Has Steve Ballmer been sneaking onto Microsoft’s Redmond campus and whispering ruthless tactics into Satya Nadella’s ear? Sultan and I think that may be the most plausible explanation for Microsoft’s greedy and boneheaded demand that the federal government pay extra for a crucial security feature.

Finally, in short hits:

                                                                                                                                               

Download the 404th Episode (mp3)

You can subscribe to The Cyberlaw Podcast using iTunes, Google Play, Spotify, Pocket Casts, or our RSS feed. As always, The Cyberlaw Podcast is open to feedback. Be sure to engage with @stewartbaker on Twitter. Send your questions, comments, and suggestions for topics or interviewees to CyberlawPodcast@steptoe.com. Remember: If your suggested guest appears on the show, we will send you a highly coveted Cyberlaw Podcast mug!

The views expressed in this podcast are those of the speakers and do not reflect the opinions of their institutions, clients, friends, families, or pets.

Whatever else the pundits are saying about the use of cyberattacks in the Ukraine war, Dave Aitel notes, they all believe it confirms their past predictions about cyberwar. Not much has been surprising about the cyber weapons the parties have deployed, Scott Shapiro agrees. The Ukrainians have been doxxing Russia’s soldiers in Bucha and its spies around the world. The Russians have been attacking Ukraine’s grid. What’s surprising is that the grid attacks have not seriously degraded civilian life, and how hard the Russians have had to work to have any effect at all. Cyberwar isn’t a bust, exactly, but it is looking a little overhyped. In fact, Scott suggests, it’s looking more like a confession of weakness than of strength: “My military attack isn’t up to the job, so I’ll throw in some fancy cyberweapons to impress The Boss.”

Would it have more impact here? We can’t know until the Russians (or someone else) gives it a try. But we should certainly have a plan for responding, and Dmitri Alperovitch and Sam Charap have offered theirs: Shut down Russia’s internet for a few hours just to show we can. It’s better than no plan, but we’re not ready to say it’s the right plan, given the limited impact and the high cost in terms of exploits exposed.

Much more surprising, and therefore interesting, is the way Ukrainian mobile phone networks have become an essential part of Ukrainian defense. As discussed in a very good blog post, Ukraine has made it easy for civilians to keep using their phones without paying no matter where they travel in the country and no matter which network they find there. At the same time, Russian soldiers are finding the network to be a dangerous honeypot. Dave and I think there are lessons there for emergency administration of phone networks in other countries.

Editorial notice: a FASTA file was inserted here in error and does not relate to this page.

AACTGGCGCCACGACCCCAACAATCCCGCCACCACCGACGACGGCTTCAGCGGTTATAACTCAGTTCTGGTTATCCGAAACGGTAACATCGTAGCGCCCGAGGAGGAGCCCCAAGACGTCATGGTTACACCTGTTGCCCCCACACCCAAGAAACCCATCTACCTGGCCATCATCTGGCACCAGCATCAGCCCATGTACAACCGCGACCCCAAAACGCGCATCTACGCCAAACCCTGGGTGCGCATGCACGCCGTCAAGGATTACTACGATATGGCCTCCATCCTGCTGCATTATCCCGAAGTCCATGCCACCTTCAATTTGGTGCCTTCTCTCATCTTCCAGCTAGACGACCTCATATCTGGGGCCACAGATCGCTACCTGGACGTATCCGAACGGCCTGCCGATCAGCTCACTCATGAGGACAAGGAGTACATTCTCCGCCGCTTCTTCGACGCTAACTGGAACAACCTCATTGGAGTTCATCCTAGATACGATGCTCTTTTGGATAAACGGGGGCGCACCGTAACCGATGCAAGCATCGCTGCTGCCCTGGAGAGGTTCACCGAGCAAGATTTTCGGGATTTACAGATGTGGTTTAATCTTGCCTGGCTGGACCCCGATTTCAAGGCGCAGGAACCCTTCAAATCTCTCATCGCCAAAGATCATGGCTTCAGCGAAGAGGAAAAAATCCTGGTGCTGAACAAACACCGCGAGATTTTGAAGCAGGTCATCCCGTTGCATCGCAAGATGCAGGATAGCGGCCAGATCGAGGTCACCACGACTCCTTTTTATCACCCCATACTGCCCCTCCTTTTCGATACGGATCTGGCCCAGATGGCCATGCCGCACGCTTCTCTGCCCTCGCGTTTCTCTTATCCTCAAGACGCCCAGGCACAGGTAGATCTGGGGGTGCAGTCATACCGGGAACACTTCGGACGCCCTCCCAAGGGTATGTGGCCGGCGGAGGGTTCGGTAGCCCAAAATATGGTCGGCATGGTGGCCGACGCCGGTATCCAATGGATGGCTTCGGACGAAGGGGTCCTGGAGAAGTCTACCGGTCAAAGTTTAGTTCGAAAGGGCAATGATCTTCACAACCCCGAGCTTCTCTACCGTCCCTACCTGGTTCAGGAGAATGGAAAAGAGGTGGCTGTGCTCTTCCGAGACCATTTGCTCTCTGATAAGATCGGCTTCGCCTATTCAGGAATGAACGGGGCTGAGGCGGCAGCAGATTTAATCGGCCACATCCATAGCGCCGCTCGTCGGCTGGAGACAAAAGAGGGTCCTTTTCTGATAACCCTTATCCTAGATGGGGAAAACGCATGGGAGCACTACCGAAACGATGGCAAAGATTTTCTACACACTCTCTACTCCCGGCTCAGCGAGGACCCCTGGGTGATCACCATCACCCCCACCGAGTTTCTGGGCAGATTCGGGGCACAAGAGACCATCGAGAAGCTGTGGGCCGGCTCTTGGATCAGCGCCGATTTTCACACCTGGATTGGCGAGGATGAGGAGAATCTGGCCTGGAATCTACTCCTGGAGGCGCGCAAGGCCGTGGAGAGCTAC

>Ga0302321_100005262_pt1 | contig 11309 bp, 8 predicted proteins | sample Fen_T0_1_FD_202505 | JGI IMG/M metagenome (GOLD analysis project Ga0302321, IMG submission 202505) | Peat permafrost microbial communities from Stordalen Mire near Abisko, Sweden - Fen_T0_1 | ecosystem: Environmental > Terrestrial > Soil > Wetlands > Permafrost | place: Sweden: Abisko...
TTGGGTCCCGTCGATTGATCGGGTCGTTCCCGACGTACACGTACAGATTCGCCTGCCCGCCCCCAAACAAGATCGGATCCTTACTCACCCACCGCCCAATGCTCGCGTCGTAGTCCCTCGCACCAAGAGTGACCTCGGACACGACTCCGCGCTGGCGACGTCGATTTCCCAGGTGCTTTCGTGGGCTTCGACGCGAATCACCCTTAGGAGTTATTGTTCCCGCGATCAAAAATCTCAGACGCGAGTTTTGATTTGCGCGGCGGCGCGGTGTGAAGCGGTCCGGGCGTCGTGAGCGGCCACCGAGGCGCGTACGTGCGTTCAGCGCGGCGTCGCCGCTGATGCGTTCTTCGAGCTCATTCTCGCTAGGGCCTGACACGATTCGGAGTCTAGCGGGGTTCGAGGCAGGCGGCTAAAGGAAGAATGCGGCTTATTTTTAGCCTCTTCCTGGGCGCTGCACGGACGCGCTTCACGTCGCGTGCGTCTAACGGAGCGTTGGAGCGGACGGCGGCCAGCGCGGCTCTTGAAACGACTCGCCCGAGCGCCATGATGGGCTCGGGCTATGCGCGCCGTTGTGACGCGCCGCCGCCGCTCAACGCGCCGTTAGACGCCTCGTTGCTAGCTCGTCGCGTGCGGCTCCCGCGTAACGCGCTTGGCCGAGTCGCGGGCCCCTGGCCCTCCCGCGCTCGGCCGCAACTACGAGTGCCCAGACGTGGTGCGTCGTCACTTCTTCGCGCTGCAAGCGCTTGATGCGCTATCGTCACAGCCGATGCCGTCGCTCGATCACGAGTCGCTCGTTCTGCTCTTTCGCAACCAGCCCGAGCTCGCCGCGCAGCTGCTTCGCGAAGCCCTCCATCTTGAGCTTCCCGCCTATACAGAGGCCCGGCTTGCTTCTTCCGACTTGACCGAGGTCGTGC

Gus Hurwitz draws the short straw and sums up the second installment of the Elon Musk v. Twitter story. We agree that Twitter’s poison pill probably kills Musk’s chances of a successful takeover. So what else is there to talk about? In keeping with the confirmation bias story, I take a short victory lap for having predicted that Musk would try to become the Rupert Murdoch of the social oligarchs. And Gus helps us enjoy the festschrift of hypocrisy from the Usual Sources, all declaring that the preservation of democracy depends on internet censorship, administered by their friends.

Scott takes us deep on pipeline security, citing a colleague’s article for Lawfare on the topic. He thinks responsibility for pipeline security should be moved from Transportation Security Administration (TSA) to (FERC), because, well, TSA. The Biden administration is similarly inclined, but I’m not enthusiastic; TSA may not have shown much regulatory gumption until recently, but neither has FERC, and TSA can borrow all the cyber expertise it needs from its sister agency, CISA. An option that’s also open to FERC, Scott points out.

You can’t talk pipeline cyber security without talking industrial control security, so Scott and Gus unpack a recently discovered ICS malware package that is a kind of Metasploit for attacking operational tech systems. It’s got a boatload of features, but Gus is skeptical that it’s the best tool for causing major havoc in electric grids or pipelines. Also, remarkable: it seems to have been disclosed before the nation state that developed it could actually use it against an adversary. Now that’s Defending Forward!

As a palate cleanser, we ask Gus to take us through the latest in EU cloud protectionism. It sounds like a measure that will hurt U.S. intelligence but do nothing for Europe’s effort to build its own cloud industry. I recount the broader story, from subpoena litigation to the CLOUD Act to this latest counter-CLOUD attack. The whole thing feels to me like Microsoft playing both sides against the middle.

Finally, Dave takes us on a tour of the many proposals being launched around the world to regulate the use of Artificial Intelligence (AI) systems. I note that Congressional Dems have their knives out for face recognition vendor id.me. And I return briefly to the problem of biased content moderation. I look at research showing that Republican Twitter accounts were four times more likely to be suspended than Democrats after the 2020 election. But I find myself at least tentatively persuaded by further research showing that the Republican accounts were four times as likely to tweet links to sites that a balanced cross section of voters considers unreliable. Where is confirmation bias when you need it?